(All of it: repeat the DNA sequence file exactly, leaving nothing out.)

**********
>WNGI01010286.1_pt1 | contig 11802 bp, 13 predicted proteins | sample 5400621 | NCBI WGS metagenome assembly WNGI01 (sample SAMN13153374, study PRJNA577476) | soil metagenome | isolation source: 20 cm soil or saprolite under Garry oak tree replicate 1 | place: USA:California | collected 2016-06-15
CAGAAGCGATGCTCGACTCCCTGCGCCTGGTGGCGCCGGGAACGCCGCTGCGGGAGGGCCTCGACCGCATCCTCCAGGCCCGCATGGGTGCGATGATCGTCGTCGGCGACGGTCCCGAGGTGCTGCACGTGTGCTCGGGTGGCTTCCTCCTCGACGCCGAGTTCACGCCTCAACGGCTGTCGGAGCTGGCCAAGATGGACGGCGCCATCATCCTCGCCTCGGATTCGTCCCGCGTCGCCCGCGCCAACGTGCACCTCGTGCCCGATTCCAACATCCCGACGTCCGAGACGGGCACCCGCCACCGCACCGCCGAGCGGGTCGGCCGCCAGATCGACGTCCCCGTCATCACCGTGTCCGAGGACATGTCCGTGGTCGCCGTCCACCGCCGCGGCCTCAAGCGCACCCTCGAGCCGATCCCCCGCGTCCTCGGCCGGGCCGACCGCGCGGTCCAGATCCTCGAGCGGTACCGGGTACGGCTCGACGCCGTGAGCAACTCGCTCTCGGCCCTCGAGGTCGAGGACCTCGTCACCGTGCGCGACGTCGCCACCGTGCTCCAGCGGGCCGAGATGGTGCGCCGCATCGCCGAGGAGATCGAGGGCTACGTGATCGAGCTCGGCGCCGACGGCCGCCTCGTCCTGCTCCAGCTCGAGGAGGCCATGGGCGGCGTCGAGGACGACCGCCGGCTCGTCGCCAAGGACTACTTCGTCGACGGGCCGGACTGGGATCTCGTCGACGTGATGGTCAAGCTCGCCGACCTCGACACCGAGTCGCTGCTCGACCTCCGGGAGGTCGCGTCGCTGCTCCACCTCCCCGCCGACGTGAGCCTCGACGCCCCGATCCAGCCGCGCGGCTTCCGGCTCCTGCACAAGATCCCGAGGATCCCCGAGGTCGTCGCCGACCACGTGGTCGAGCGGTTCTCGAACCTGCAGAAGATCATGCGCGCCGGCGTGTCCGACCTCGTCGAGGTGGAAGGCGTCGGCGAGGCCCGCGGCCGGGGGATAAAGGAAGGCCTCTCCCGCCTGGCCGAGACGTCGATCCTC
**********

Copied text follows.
>WNGI01010286.1_pt1 | contig 11802 bp, 13 predicted proteins | sample 5400621 | NCBI WGS metagenome assembly WNGI01 (sample SAMN13153374, study PRJNA577476) | soil metagenome | isolation source: 20 cm soil or saprolite under Garry oak tree replicate 1 | place: USA:California | collected 2016-06-15
CAGAAGCGATGCTCGACTCCCTGCGCCTGGTGGCGCCGGGAACGCCGCTGCGGGAGGGCCTCGACCGCATCCTCCAGGCCCGCATGGGTGCGATGATCGTCGTCGGCGACGGTCCCGAGGTGCTGCACGTGTGCTCGGGTGGCTTCCTCCTCGACGCCGAGTTCACGCCTCAACGGCTGTCGGAGCTGGCCAAGATGGACGGCGCCATCATCCTCGCCTCGGATTCGTCCCGCGTCGCCCGCGCCAACGTGCACCTCGTGCCCGATTCCAACATCCCGACGTCCGAGACGGGCACCCGCCACCGCACCGCCGAGCGGGTCGGCCGCCAGATCGACGTCCCCGTCATCACCGTGTCCGAGGACATGTCCGTGGTCGCCGTCCACCGCCGCGGCCTCAAGCGCACCCTCGAGCCGATCCCCCGCGTCCTCGGCCGGGCCGACCGCGCGGTCCAGATCCTCGAGCGGTACCGGGTACGGCTCGACGCCGTGAGCAACTCGCTCTCGGCCCTCGAGGTCGAGGACCTCGTCACCGTGCGCGACGTCGCCACCGTGCTCCAGCGGGCCGAGATGGTGCGCCGCATCGCCGAGGAGATCGAGGGCTACGTGATCGAGCTCGGCGCCGACGGCCGCCTCGTCCTGCTCCAGCTCGAGGAGGCCATGGGCGGCGTCGAGGACGACCGCCGGCTCGTCGCCAAGGACTACTTCGTCGACGGGCCGGACTGGGATCTCGTCGACGTGATGGTCAAGCTCGCCGACCTCGACACCGAGTCGCTGCTCGACCTCCGGGAGGTCGCGTCGCTGCTCCACCTCCCCGCCGACGTGAGCCTCGACGCCCCGATCCAGCCGCGCGGCTTCCGGCTCCTGCACAAGATCCCGAGGATCCCCGAGGTCGTCGCCGACCACGTGGTCGAGCGGTTCTCGAACCTGCAGAAGATCATGCGCGCCGGCGTGTCCGACCTCGTCGAGGTGGAAGGCGTCGGCGAGGCCCGCGGCCGGGGGATAAAGGAAGGCCTCTCCCGCCTGGCCGAGACGTCGATCCTC